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BOK chief says don't expect a rate cut 'any time soon'

April 14, 2023 - 16:38 By Im Eun-byel
Bank of Korea Gov. Rhee Chang-yong speaks at a press briefing shortly after a rate-setting meeting, Thursday. (Yonhap)

Bank of Korea Gov. Rhee Chang-yong underlined that is “too early” to discuss a rate cut, issuing a warning on growing expectations that the central bank may start to cut its base rate soon.

With the BOK deciding to hold the rate at 3.5 percent for a second consecutive time on Tuesday, market expectations have grown that the rate hike cycle has ended and a pivot on the BOK’s rate stance could come within the year.

Rhee, however, drew a line, saying it is premature to discuss a rate cut.

"A rate cut will be discussed after seeing the inflation rate fall down to 3 percent. It is too early to discuss yet," Rhee said to press during his visit to Washington on Thursday. Rhee is on a visit to attend the G-20 Finance Ministers and Central Bank Governors meeting and World Bank Group-International Monetary Fund spring meeting.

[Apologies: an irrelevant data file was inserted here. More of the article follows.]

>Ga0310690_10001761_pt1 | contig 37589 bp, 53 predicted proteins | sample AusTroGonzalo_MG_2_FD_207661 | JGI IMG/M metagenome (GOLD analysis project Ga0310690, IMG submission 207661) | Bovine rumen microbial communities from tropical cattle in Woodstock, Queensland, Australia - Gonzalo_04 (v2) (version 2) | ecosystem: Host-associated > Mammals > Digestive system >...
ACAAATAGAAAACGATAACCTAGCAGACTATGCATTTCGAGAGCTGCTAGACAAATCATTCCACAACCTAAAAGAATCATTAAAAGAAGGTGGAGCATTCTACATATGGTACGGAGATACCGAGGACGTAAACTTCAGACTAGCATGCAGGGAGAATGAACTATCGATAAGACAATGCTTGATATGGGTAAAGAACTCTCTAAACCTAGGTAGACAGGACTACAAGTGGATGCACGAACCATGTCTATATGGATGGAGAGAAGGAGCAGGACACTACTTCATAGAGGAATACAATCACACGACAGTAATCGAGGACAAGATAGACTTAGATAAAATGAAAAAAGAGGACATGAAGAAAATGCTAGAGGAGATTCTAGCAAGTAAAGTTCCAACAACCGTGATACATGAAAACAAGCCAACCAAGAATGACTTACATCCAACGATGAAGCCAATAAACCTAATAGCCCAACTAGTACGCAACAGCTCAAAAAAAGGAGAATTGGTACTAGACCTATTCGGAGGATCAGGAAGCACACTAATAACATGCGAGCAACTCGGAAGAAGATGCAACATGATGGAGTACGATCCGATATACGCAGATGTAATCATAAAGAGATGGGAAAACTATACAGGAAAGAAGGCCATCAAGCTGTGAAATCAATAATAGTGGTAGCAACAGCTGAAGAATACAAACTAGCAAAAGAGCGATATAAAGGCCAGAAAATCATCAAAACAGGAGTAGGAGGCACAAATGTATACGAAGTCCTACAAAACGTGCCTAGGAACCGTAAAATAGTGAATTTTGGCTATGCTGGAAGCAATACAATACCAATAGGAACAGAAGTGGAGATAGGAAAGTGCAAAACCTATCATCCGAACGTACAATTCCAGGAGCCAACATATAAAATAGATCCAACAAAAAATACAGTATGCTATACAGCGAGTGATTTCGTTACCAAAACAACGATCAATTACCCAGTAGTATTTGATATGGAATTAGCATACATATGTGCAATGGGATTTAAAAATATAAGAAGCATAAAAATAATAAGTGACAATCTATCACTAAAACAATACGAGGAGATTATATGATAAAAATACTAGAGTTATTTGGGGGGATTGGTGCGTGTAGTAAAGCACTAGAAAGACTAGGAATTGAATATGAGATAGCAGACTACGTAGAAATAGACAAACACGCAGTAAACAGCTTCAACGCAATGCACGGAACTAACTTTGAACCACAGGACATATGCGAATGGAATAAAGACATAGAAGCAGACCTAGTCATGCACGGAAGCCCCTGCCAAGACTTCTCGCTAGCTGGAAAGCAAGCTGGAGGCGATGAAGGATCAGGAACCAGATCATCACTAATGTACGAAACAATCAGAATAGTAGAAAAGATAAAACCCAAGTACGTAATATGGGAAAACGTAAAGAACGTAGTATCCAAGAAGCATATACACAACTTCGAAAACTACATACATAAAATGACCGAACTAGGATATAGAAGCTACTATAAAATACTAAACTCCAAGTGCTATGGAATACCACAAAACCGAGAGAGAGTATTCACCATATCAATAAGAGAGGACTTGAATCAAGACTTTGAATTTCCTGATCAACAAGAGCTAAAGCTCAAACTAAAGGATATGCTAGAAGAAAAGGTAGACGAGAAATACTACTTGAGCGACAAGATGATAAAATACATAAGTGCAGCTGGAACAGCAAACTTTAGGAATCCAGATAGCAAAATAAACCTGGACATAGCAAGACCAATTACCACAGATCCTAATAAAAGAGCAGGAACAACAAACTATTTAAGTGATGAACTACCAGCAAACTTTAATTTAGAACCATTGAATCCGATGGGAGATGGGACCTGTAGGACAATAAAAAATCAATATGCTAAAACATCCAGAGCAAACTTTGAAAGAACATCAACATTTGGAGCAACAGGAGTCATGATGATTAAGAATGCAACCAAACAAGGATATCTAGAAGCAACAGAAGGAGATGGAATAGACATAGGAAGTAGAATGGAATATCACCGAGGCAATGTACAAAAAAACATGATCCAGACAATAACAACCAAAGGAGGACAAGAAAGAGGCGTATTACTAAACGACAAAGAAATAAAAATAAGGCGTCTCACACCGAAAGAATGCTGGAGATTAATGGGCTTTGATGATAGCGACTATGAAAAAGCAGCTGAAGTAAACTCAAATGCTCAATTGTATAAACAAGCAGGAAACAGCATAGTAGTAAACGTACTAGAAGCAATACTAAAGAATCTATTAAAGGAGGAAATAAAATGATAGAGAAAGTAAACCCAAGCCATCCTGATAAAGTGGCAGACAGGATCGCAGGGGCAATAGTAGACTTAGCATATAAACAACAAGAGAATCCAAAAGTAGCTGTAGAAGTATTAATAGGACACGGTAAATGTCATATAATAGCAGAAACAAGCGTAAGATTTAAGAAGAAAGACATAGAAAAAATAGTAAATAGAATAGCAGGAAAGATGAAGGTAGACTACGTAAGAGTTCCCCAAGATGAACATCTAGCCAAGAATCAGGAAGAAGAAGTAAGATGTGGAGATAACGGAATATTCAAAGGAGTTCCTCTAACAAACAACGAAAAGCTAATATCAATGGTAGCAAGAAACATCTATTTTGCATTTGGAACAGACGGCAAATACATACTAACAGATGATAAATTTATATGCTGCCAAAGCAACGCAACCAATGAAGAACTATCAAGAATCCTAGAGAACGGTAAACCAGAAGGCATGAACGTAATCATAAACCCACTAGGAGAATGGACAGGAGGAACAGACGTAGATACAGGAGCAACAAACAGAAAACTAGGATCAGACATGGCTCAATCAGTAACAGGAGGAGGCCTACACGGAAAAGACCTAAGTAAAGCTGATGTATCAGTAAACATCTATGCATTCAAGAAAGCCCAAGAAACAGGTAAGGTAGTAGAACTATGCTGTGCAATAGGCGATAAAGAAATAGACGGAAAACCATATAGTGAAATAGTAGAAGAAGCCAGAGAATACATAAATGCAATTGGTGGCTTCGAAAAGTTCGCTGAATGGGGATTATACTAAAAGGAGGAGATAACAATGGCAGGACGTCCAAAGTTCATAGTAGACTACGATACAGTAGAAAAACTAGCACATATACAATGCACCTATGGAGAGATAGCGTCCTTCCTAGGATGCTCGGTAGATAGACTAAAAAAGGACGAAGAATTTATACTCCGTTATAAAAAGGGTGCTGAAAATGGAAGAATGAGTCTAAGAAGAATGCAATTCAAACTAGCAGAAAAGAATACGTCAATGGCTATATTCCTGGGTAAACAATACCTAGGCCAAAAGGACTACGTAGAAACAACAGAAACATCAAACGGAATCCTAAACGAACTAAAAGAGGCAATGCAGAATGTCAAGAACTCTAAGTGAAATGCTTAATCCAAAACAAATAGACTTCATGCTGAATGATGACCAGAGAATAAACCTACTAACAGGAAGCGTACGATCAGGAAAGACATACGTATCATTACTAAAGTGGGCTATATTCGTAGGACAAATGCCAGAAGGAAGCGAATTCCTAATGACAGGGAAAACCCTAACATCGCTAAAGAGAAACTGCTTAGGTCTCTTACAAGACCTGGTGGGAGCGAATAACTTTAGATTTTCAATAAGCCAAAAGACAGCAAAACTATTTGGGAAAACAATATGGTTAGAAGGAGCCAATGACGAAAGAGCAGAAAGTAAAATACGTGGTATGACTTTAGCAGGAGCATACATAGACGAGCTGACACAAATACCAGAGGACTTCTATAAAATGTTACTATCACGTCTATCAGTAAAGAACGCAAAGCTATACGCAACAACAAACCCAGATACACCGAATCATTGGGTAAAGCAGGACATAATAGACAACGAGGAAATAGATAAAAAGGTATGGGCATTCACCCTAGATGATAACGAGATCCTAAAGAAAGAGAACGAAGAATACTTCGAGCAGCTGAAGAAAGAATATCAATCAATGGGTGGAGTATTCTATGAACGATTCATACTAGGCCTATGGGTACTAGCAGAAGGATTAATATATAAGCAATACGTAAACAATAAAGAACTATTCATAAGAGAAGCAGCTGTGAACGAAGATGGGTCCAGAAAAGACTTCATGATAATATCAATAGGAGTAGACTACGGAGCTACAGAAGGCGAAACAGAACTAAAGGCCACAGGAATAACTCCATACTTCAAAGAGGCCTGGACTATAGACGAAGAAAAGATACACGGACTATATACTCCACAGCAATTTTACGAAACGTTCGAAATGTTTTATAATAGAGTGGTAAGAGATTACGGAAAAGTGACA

The consumer prices index, an important barometer of inflation, was 4.2 percent in March, marking a fall from 4.8 percent in February.

"It is uncertain that the inflation will fall to 3 percent in the second half of this year. For a rate cut, there needs to be a more definite proof (that inflation will wane),” he said. "Do not expect a rate cut yet."

Rhee also shared his concerns on financial stability with recent bank runs last month involving the Silicon Bank Valley and Credit Suisse collapses.

"Many central banks are working on how to change the deposit protection measures and related regulations after experiencing the bank collapses,” Rhee said.

Rhee stressed related measures have to be improved as customers can withdraw their deposits from a bank at a fast pace via internet banking.

"Fed Chair Jerome Powell said he was most surprised with the speed in the SVB crisis. (The speed) of deposit withdrawal is surprising. Most central bank chiefs are saying the same thing," he said, referring to his talk with US Federal Reserve Chair Powell a day earlier.

“If a similar crisis like the SVB collapse happens in Korea, the speed of deposit withdrawal could be faster because internet banking is very developed here, making it so easy to move $10,000 or so,” he said.

"More than half of central bank chiefs are thinking about the speed and limit of deposit protection measures and how to work out fake news issues as well."